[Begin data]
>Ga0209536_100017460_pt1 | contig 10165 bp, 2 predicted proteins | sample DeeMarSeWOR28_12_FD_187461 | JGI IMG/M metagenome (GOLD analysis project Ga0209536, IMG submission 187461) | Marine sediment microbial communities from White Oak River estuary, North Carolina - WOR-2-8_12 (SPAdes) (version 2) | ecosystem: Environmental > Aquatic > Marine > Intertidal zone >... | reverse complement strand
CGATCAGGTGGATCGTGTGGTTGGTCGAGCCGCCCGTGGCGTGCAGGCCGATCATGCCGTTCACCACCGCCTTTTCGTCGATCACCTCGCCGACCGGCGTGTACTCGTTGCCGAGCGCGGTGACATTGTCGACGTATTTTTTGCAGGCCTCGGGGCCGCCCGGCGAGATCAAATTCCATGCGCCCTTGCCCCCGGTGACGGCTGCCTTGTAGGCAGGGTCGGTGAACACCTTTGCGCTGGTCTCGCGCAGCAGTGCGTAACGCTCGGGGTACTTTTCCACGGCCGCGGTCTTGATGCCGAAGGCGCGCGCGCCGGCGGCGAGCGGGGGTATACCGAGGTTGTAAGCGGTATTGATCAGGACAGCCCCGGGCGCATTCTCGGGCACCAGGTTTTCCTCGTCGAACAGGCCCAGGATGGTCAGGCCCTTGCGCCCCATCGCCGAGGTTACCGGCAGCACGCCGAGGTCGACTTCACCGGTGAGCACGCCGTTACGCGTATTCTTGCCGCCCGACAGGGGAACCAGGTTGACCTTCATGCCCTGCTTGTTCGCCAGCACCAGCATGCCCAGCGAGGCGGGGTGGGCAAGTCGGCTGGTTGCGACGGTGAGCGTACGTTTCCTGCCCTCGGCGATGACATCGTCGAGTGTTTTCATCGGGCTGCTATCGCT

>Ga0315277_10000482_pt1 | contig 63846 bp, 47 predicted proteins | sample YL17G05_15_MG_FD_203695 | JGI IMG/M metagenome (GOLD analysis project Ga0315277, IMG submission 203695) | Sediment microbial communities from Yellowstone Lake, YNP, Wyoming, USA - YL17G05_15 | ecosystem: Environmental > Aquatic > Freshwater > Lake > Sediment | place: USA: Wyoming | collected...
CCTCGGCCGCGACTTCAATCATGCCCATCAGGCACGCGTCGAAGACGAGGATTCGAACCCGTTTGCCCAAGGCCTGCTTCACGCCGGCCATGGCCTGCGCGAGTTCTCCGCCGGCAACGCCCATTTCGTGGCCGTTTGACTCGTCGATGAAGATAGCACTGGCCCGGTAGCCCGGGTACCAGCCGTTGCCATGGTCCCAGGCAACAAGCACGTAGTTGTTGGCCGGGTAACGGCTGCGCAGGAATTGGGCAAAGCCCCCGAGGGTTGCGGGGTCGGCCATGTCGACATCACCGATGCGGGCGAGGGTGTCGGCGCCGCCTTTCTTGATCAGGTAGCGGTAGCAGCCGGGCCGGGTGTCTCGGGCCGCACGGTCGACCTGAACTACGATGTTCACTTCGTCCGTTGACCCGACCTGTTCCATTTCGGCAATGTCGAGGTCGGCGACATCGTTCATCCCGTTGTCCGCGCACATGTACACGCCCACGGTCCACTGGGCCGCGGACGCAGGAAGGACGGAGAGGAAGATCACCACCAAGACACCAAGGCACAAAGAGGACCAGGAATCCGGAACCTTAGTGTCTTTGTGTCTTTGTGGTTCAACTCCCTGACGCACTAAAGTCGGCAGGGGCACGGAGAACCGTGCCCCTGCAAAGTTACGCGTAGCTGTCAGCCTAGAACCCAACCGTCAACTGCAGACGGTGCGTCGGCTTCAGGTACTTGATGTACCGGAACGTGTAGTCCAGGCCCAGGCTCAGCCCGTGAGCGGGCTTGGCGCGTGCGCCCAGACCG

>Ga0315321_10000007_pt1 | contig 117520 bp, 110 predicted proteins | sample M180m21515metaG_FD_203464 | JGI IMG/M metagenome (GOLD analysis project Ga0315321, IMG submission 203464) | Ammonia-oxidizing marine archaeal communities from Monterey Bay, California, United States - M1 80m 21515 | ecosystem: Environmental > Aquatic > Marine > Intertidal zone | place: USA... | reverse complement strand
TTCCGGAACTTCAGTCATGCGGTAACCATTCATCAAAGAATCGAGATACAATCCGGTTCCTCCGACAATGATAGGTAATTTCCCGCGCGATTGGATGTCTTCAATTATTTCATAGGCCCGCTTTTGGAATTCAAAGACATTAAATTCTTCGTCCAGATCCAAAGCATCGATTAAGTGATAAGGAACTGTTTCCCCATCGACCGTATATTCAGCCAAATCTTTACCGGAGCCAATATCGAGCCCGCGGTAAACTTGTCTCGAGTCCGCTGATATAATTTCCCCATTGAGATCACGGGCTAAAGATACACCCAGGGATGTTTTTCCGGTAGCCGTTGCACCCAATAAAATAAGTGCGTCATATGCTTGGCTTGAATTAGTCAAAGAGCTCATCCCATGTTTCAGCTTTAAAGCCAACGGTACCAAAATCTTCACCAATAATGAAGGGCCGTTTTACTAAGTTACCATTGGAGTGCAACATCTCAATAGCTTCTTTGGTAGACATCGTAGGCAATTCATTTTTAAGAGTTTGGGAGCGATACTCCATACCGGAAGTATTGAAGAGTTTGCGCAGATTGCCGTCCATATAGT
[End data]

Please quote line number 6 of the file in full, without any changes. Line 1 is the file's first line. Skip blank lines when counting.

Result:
TTCCGGAACTTCAGTCATGCGGTAACCATTCATCAAAGAATCGAGATACAATCCGGTTCCTCCGACAATGATAGGTAATTTCCCGCGCGATTGGATGTCTTCAATTATTTCATAGGCCCGCTTTTGGAATTCAAAGACATTAAATTCTTCGTCCAGATCCAAAGCATCGATTAAGTGATAAGGAACTGTTTCCCCATCGACCGTATATTCAGCCAAATCTTTACCGGAGCCAATATCGAGCCCGCGGTAAACTTGTCTCGAGTCCGCTGATATAATTTCCCCATTGAGATCACGGGCTAAAGATACACCCAGGGATGTTTTTCCGGTAGCCGTTGCACCCAATAAAATAAGTGCGTCATATGCTTGGCTTGAATTAGTCAAAGAGCTCATCCCATGTTTCAGCTTTAAAGCCAACGGTACCAAAATCTTCACCAATAATGAAGGGCCGTTTTACTAAGTTACCATTGGAGTGCAACATCTCAATAGCTTCTTTGGTAGACATCGTAGGCAATTCATTTTTAAGAGTTTGGGAGCGATACTCCATACCGGAAGTATTGAAGAGTTTGCGCAGATTGCCGTCCATATAGT